Post-Sandy, SEC advocates disaster planning

Private equity firms are being asked to consider employees’ ability to work from home, how far a back-up site is from headquarters, and other matters as part of a joint review by US regulators in the aftermath of Hurricane Sandy.

GPs are being advised to give greater thought to how their operations would fare during a Category 3 hurricane. 

On Friday the US Securities and Exchange Commission, the Commodity Futures Trading Commission and the Financial Industry Regulatory Authority issued a joint staff advisory on business continuity and disaster recovery planning. 

The advisory, sparked by the havoc Hurricane Sandy wreaked along the eastern seaboard in late October, asks GPs and other financial firms to consider a number of safety measures including the ability for employees to work remotely from home. 

“Most private equity firms have already given this great thought as a result of meeting LPs’ heightened expectations and from their own personal experiences,” said Bill Hupp, former chief financial officer of fund of funds Adams Street Partners. “The migration to cloud computing, and just the technology available today, has made it incredibly easy for employees to work remotely.”

“Every employee at the firm could work from home if need be, it’s something that’s regularly tested,” added Pam Hendrickson, chief operating officer of mid-market firm The Riverside Company, when asked about her firm's disaster planning.  “Our communication plan includes the ability to send broadcast emails and text messages to all employees.  We also provide each employee a wallet-sized card providing information on who to call to report their status for safety purposes.” 

A more difficult expectation for firms to meet is where they locate a back-up site used during emergencies. In the advisory, regulators recommend the back-up location to be far enough from headquarters so that a “region wide event” would not disrupt both sites. But asking employees to travel too far away from their homes and families during an emergency is a sensitive matter, wrote Doug Cornelius, chief compliance officer at real estate group Beacon Capital Partners, in a recent blog posting.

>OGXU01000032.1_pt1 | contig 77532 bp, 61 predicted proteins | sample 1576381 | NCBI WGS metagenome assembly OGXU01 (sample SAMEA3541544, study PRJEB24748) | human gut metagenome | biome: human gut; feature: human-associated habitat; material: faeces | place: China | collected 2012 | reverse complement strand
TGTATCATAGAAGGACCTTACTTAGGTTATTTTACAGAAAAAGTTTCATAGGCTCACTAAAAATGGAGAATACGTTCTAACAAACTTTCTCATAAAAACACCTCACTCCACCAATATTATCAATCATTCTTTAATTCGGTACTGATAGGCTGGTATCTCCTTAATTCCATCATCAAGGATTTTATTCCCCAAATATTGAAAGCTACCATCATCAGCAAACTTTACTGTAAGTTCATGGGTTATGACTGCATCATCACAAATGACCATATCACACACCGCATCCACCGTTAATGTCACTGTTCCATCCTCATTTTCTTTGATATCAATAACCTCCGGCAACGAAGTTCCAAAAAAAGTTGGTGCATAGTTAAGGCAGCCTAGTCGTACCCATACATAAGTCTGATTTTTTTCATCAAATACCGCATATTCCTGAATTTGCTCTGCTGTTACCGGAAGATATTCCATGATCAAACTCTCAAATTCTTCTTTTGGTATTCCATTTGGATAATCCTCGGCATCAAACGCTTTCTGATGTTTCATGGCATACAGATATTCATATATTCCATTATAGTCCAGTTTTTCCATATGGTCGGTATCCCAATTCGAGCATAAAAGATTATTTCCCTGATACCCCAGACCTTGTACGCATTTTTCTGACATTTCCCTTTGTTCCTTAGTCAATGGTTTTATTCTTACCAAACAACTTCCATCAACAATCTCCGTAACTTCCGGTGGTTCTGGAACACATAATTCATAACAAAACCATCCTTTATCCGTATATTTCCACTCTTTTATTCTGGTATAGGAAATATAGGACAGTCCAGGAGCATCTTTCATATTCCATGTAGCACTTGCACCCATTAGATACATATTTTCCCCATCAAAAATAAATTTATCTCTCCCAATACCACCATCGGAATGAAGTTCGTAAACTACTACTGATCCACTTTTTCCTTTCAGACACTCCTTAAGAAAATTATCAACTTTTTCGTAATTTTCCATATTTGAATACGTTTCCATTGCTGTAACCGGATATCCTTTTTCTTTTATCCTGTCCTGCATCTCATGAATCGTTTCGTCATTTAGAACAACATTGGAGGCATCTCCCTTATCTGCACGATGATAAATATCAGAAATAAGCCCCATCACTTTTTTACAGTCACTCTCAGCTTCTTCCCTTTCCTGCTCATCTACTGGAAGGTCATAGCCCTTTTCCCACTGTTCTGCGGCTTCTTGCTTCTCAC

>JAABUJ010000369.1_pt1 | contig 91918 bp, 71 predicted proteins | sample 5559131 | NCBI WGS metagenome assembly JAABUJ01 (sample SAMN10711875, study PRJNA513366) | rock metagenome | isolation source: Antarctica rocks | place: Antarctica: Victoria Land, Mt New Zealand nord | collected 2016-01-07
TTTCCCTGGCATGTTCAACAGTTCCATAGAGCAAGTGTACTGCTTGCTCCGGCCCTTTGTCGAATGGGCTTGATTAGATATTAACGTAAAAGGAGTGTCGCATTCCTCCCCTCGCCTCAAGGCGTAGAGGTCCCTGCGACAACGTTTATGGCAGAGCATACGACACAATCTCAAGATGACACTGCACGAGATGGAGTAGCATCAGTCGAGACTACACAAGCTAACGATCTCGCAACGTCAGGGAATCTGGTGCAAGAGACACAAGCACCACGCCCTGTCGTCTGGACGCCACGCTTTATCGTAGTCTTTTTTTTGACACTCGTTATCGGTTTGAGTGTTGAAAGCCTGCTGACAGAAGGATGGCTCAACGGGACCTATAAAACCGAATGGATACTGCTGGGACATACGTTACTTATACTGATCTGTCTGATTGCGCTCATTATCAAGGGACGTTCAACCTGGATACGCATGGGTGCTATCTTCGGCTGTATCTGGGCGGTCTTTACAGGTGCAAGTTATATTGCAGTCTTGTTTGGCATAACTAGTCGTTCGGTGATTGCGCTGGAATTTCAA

Many (most?) employees are not going to abandon their families, stuck with limited access to power, food, and other needs

“Many (most?) employees are not going to abandon their families, stuck with limited access to power, food, and other needs.”

The recommendations however are not binding. “There’s no rule that specifically requires a SEC-registered firm to have a business continuity plan,” said Debevoise & Plimpton funds partner Ken Berman. “But the commission’s expectation is that firms would be in a position to, in the event of an emergency or natural disaster, continue to do business and protect the interest of their clients.” Firms that do not adequately plan for disasters may see the shortfall show up in a deficiency letter, Berman added. 

During planning, Hupp said a top priority for private equity managers is how they preserve communications with LPs during a disaster. “For example, can capital call notices still take place? Has the firm worked that out with the bank?”

Also recommended by Hupp is having a generator independent from the power grid provide juice to the firm’s back-up site. “Our off-site back-up service provider upgraded their offering a couple of years ago such that we didn't have to consider being on a different power grid. They went to on-site diesel powered generation which deals very effectively with any local power failures.” 

The joint staff review can be read in its entirety by clicking here